The tour immersed the influencers—whose specialties spanned travel, lifestyle, culture, and fashion—in a four-day tour of the Spanish capital. The itinerary focused on “historical secrets” (a walking tour of the Madrid de los Austrias and Las Letras, photo shoots in the Salamanca district and at the Royal Palace, and a private visit to the atelier of luthier Felipe Conde) as well as glimpses of “modern Madrid” (a cocktail master class with Diego Cabrera, a private visit to the Reina Sofia Museum, fashion-walking tours of Tribal District, and a Real Madrid game).
The attendees stayed in two of the best hotels in Madrid, the Villamagna hotel and the Ritz by Mandarin Oriental, and enjoyed some of the country’s best culinary destinations. (Which included 175 year-old L’Hardys, two-Michelin-star chef Paco Roncero’s restaurant Domo in NH Eurobuilding, Gourmet Experience Callao by El Corte Inglés, and Ramon Freixa’s two-Michelin-starred restaurant at the Unico Hotel.)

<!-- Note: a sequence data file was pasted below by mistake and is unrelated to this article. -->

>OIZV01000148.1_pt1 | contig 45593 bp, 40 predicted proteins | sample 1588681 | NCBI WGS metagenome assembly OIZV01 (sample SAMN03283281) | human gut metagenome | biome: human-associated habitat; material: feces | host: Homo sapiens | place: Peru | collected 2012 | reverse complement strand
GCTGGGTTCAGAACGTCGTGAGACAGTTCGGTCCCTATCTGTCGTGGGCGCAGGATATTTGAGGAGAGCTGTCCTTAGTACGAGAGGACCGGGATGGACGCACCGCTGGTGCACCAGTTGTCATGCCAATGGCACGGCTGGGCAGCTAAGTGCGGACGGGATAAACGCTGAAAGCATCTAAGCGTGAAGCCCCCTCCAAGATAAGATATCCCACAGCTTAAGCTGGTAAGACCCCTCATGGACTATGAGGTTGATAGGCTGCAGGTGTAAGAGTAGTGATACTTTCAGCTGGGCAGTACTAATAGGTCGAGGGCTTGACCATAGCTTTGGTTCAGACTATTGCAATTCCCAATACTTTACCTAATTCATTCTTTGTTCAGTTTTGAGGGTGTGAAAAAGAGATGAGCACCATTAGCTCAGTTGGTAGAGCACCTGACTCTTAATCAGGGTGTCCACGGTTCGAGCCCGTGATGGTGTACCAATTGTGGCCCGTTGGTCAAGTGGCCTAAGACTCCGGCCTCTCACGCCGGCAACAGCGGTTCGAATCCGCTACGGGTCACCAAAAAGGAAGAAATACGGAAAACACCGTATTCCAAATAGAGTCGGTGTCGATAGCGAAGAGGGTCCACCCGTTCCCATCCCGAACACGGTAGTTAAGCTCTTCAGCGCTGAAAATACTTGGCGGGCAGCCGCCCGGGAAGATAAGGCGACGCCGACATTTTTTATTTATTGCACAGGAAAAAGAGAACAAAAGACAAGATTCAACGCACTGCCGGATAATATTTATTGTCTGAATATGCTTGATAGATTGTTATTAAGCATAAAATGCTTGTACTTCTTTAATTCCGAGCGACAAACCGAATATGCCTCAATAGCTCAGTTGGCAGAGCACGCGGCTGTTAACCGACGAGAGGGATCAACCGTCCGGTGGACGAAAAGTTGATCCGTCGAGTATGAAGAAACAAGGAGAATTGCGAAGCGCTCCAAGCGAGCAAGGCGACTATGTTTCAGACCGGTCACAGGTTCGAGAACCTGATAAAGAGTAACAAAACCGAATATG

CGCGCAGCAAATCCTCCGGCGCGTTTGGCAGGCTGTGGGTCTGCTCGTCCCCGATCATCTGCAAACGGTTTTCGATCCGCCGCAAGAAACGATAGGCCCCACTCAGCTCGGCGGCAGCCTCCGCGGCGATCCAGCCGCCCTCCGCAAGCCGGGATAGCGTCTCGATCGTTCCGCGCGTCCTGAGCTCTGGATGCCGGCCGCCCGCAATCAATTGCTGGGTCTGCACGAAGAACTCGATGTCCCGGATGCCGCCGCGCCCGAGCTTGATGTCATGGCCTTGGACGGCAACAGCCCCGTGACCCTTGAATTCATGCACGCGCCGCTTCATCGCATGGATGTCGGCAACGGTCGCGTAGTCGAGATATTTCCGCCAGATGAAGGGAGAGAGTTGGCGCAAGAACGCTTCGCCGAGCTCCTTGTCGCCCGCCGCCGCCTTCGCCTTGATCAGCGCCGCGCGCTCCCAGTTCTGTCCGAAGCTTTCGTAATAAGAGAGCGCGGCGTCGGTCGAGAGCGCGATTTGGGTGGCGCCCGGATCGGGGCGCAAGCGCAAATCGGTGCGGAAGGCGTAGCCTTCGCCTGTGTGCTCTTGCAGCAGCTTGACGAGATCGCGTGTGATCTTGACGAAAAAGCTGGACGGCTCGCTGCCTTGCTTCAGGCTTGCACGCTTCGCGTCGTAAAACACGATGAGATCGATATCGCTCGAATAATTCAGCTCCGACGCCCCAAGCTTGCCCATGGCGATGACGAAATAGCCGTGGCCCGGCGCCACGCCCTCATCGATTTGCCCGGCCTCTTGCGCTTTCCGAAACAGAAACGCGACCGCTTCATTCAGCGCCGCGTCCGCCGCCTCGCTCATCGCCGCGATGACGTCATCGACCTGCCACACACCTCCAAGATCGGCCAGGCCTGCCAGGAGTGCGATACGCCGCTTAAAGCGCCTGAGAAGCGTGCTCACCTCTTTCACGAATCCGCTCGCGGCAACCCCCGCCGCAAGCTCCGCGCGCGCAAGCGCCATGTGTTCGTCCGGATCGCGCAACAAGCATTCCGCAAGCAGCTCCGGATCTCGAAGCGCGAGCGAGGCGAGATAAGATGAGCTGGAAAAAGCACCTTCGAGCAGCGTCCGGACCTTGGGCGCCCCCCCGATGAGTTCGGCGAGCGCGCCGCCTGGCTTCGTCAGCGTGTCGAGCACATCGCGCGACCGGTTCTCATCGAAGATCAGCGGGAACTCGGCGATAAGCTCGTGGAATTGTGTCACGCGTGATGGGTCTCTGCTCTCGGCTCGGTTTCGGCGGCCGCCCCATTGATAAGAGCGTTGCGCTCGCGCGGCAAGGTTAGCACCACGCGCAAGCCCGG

As one of the influencers, Jinpeng Zhang, author of five popular books on independent travel, commented, “This is my third trip to Madrid, and this experience curated by El Corte Inglés allowed me to see a whole new side of [the city] that I never even knew existed.”
Zhang added that he was impressed “with the food, culture, and history that Madrid has to offer Chinese visitors.”
In addition to cultural immersion, El Corte Inglés showcased Spanish fashion, hosting a styling, make-up, and photo session at the Royal Palace of Madrid, and an introduction to Spanish style trends hosted by ECI’s Director of Fashion. El Corte Inglés officially inaugurated the start of Chinese New Year with a reception at its Castellana flagship store, with attendees that included the Chinese Ambassador to Spain.